The survey highlighted a high degree of exposure amongst prisoners to overdose either directly (54 per cent) or having witnessed another person’s overdose (73 per cent). For prisoners who had overdosed, only a minority (38 per cent) were taken to hospital by an ambulance. In total, 81 per cent of prisoners surveyed also expressed little or no knowledge about THN prior to training. Prisoners were resistant to THN as an intervention resulting from this lack of prior knowledge. Focus group interviews suggested that there was a confused and mixed message in providing a harm reduction initiative within the context of recovery-orientated treatment. Prisoners also exhibited name confusion with other drugs (naltrexone) and there was some degree of resistance to being trained based on perceived side-effects brought on by its administration. Prisoners were also acutely aware of official agency perceptions (e.g. police) if seen to be in possession of THN kits.
The distribution of THN within a custodial setting requires consideration of wider marketing approaches to address levels of confusion and misapprehension amongst prisoners.
The study is one of the few focused on THN based on a UK prison environment.
The purpose of this paper is to review the evidence of alcohol use disorders within the different stages of the criminal justice system in the UK. Furthermore it reviewed…
The purpose of this paper is to review the evidence of alcohol use disorders within the different stages of the criminal justice system in the UK. Furthermore it reviewed the worldwide evidence of alcohol brief interventions in the various stages of the criminal justice system.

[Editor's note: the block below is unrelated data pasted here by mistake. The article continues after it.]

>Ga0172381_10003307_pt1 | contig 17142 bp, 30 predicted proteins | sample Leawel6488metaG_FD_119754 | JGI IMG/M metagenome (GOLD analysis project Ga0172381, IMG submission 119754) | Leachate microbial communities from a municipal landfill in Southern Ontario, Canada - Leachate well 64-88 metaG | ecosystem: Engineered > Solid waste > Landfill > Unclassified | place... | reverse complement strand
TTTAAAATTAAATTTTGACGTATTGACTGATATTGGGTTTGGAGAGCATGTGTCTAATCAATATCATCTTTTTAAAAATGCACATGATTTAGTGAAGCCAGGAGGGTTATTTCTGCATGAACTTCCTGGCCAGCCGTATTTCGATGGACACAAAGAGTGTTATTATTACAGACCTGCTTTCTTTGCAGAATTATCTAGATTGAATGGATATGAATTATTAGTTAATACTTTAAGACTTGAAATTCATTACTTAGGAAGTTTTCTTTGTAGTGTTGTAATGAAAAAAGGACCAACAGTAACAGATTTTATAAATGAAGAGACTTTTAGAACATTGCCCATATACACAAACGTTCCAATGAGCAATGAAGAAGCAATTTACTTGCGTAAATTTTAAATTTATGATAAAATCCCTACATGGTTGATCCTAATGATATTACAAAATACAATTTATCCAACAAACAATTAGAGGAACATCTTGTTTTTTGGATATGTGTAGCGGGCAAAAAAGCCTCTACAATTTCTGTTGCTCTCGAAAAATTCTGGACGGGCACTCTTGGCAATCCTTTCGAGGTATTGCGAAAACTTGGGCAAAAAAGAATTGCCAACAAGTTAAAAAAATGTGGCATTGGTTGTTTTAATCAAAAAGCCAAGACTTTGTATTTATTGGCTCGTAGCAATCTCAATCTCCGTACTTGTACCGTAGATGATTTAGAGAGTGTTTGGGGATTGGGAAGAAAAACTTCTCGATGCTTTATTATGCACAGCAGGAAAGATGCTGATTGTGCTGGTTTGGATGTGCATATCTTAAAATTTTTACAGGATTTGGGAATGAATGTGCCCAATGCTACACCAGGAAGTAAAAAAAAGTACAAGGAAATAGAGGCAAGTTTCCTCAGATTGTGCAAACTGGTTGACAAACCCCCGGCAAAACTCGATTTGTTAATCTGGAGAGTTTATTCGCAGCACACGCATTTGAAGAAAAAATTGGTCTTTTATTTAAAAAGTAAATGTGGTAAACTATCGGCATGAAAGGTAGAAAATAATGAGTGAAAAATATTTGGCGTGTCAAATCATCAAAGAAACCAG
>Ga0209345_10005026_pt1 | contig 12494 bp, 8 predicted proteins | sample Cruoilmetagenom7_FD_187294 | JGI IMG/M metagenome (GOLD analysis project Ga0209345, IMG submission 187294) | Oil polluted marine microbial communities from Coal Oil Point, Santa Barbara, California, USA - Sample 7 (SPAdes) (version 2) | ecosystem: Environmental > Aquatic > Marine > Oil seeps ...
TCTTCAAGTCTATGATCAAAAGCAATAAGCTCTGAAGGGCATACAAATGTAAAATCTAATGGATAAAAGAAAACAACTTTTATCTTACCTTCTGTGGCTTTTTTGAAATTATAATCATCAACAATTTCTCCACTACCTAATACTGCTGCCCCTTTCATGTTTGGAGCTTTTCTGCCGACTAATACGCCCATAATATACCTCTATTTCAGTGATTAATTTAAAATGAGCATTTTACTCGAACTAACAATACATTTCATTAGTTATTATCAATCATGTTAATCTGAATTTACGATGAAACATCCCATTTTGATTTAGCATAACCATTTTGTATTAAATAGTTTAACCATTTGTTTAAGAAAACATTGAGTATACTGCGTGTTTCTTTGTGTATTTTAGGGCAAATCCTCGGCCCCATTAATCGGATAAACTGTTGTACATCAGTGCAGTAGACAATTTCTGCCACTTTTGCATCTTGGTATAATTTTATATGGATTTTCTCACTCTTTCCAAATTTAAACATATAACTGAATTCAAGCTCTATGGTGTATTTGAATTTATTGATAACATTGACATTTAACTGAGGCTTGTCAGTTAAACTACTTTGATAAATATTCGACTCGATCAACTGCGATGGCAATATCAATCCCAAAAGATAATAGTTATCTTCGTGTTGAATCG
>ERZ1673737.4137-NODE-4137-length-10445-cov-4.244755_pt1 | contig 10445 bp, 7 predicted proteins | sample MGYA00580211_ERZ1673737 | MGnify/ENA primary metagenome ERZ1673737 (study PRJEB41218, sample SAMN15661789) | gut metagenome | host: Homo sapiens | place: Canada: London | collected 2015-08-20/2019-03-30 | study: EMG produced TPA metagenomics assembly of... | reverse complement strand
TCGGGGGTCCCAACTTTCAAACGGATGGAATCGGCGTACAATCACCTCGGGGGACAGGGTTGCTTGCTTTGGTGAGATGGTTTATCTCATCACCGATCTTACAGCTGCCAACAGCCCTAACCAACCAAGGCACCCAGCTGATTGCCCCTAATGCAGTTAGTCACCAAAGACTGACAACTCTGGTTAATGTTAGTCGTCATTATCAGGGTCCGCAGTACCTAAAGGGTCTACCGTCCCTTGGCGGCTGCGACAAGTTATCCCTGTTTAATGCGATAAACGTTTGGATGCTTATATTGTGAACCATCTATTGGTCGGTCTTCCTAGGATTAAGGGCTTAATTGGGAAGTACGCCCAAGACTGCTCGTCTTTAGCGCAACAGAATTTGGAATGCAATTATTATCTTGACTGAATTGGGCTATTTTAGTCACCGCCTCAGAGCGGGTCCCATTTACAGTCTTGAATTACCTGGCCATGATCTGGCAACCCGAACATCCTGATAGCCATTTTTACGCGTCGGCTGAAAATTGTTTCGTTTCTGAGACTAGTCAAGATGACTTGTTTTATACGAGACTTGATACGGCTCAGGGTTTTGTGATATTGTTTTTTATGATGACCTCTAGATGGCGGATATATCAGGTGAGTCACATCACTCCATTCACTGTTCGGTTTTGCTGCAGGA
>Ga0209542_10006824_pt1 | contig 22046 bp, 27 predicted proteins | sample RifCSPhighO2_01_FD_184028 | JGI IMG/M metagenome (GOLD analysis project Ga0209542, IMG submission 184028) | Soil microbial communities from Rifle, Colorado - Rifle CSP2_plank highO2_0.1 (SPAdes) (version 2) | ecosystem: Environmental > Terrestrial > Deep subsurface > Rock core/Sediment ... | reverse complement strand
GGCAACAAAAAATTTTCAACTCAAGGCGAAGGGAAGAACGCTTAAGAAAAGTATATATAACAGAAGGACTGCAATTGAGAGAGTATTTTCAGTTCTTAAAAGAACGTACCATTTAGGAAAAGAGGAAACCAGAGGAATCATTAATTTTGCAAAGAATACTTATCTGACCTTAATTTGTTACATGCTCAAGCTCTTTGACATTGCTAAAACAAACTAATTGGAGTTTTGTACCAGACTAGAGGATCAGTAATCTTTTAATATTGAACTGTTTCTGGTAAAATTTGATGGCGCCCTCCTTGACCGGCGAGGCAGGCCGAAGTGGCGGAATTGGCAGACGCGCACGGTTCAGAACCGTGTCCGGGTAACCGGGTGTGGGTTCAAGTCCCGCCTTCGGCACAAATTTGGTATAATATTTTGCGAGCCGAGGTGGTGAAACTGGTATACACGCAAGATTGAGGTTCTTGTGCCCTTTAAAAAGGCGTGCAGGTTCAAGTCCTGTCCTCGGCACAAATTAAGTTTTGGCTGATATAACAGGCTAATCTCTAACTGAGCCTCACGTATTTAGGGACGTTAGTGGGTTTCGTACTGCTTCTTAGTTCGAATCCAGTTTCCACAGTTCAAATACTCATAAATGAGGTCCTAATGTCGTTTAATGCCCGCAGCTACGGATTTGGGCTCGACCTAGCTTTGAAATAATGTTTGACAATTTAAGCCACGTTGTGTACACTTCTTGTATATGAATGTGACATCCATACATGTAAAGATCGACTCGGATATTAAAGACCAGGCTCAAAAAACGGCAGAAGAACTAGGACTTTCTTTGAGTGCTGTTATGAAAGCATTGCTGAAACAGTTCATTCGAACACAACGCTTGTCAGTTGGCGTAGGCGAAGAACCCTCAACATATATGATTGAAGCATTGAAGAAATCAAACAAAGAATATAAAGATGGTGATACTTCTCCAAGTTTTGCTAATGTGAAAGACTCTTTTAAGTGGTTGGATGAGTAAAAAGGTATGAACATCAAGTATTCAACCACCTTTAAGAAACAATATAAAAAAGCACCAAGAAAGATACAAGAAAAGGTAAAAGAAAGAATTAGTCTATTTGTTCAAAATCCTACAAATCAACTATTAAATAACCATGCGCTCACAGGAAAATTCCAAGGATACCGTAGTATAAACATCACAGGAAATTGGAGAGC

A rapid systematic review of publications was conducted from the year 2000 to 2014 regarding the prevalence of alcohol use disorders in the various stages of the criminal justice system. The second part of the work was a rapid review of effectiveness studies of interventions for alcohol brief interventions. Studies were included if they had a comparison group. Worldwide evidence was included that consisted of up to three hours of face-to-face brief intervention either in one session or numerous sessions.
This review found that 64-88 per cent of adults in the police custody setting; 95 per cent in the magistrate court setting; 53-69 per cent in the probation setting and 5,913-863 per cent in the prison system and 64 per cent of young people in the criminal justice system in the UK scored positive for an alcohol use disorder. There is very little evidence of effectiveness of brief interventions in the various stages of the criminal justice system mainly due to the lack of follow-up data.
Brief alcohol interventions have a large and robust evidence base for reducing alcohol use in risky drinkers, particularly in primary care settings. However, there is little evidence of effect upon drinking levels in criminal justice settings. Whilst the approach shows promise with some effects being shown on alcohol-related harm as well as with young people in the USA, more robust research is needed to ascertain effectiveness of alcohol brief interventions in this setting.
This paper provides evidence of alcohol use disorders in the different stages of the criminal justice system in the UK using a validated tool as well as reviewing the worldwide evidence for short ( < three hours) alcohol brief intervention in this setting.